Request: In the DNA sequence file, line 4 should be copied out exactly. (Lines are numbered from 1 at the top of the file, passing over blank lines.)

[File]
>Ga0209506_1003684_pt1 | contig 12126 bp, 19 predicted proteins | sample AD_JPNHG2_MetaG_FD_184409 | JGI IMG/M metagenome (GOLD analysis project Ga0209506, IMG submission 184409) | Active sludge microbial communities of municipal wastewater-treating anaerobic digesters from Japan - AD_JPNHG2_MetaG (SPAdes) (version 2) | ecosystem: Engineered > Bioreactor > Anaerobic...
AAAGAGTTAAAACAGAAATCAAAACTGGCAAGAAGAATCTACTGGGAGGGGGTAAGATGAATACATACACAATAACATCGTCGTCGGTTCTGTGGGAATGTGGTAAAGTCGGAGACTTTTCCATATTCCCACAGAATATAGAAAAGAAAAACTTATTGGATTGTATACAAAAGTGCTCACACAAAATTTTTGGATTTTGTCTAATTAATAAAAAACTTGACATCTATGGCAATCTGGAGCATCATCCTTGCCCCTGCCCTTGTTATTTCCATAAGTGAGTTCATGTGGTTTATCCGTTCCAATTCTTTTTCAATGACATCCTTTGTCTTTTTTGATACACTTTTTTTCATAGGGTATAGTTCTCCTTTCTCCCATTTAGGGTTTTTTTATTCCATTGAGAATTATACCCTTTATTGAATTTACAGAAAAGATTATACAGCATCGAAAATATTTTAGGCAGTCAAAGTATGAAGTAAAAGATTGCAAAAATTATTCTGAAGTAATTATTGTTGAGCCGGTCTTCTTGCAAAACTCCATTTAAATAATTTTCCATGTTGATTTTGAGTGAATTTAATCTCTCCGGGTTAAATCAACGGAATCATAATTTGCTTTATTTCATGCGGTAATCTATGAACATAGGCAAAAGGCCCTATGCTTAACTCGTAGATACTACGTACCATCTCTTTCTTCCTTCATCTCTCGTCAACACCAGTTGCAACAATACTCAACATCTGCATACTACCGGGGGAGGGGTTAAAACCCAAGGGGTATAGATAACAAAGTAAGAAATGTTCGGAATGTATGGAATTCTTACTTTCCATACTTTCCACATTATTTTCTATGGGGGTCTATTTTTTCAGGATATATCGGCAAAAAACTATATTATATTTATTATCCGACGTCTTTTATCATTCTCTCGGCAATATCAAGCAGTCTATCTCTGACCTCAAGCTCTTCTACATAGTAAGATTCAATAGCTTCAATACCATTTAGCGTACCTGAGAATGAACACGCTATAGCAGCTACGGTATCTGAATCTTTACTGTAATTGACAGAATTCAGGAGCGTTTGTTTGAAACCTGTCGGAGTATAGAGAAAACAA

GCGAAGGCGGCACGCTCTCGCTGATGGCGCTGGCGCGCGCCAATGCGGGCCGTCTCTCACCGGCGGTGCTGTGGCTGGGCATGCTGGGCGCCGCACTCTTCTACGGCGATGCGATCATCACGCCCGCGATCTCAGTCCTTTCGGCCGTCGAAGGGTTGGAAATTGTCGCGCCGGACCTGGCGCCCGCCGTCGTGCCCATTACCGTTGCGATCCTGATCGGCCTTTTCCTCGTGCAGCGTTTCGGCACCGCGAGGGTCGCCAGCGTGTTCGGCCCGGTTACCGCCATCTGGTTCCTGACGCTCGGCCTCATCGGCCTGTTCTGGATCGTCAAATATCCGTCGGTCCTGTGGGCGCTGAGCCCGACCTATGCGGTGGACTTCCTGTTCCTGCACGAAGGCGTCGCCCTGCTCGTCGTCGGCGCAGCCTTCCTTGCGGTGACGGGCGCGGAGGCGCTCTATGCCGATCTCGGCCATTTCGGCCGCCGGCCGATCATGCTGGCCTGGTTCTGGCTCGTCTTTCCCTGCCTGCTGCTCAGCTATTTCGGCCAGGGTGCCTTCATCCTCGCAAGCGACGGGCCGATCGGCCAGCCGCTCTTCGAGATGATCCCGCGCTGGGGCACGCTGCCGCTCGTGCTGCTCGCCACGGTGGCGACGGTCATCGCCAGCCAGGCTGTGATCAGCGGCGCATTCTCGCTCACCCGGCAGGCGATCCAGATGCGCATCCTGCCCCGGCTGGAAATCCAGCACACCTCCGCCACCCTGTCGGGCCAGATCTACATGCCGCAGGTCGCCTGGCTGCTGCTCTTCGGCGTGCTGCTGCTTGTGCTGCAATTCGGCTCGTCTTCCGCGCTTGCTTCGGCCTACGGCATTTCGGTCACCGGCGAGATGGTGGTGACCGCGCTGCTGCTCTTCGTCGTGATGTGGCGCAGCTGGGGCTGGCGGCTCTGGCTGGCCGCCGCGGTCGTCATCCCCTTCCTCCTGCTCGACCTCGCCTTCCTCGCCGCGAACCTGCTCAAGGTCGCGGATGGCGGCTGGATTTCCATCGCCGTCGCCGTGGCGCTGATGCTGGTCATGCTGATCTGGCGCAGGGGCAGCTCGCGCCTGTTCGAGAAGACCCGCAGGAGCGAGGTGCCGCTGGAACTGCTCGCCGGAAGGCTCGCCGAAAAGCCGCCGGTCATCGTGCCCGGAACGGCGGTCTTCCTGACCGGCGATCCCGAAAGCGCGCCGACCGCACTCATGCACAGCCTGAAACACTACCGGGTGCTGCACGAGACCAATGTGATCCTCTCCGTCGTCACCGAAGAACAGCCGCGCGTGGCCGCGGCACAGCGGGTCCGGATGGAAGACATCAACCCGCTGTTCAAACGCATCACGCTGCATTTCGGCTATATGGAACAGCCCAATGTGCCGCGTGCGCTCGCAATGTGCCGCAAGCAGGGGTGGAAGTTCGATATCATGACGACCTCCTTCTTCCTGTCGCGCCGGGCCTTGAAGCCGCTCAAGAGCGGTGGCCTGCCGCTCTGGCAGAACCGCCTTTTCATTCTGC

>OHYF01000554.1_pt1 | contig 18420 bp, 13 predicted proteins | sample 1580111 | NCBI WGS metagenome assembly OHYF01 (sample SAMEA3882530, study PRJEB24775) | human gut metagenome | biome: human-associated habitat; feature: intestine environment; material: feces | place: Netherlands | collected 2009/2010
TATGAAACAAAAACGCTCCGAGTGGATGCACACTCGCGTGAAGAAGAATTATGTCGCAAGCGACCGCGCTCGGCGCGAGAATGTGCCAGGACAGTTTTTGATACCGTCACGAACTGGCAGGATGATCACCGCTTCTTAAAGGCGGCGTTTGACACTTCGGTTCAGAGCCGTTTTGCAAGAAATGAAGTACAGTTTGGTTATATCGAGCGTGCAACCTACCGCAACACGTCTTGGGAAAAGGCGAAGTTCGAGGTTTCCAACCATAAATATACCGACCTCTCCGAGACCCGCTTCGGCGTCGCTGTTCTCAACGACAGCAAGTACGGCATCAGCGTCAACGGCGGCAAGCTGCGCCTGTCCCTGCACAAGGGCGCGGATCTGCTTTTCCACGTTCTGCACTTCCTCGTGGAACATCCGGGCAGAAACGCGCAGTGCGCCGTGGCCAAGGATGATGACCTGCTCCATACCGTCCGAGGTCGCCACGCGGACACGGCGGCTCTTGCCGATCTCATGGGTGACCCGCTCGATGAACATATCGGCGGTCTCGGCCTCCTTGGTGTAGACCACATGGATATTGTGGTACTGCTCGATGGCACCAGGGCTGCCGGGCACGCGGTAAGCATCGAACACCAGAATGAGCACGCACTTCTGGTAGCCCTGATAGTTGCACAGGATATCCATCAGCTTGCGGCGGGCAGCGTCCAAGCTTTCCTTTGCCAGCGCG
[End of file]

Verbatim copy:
>OHYF01000554.1_pt1 | contig 18420 bp, 13 predicted proteins | sample 1580111 | NCBI WGS metagenome assembly OHYF01 (sample SAMEA3882530, study PRJEB24775) | human gut metagenome | biome: human-associated habitat; feature: intestine environment; material: feces | place: Netherlands | collected 2009/2010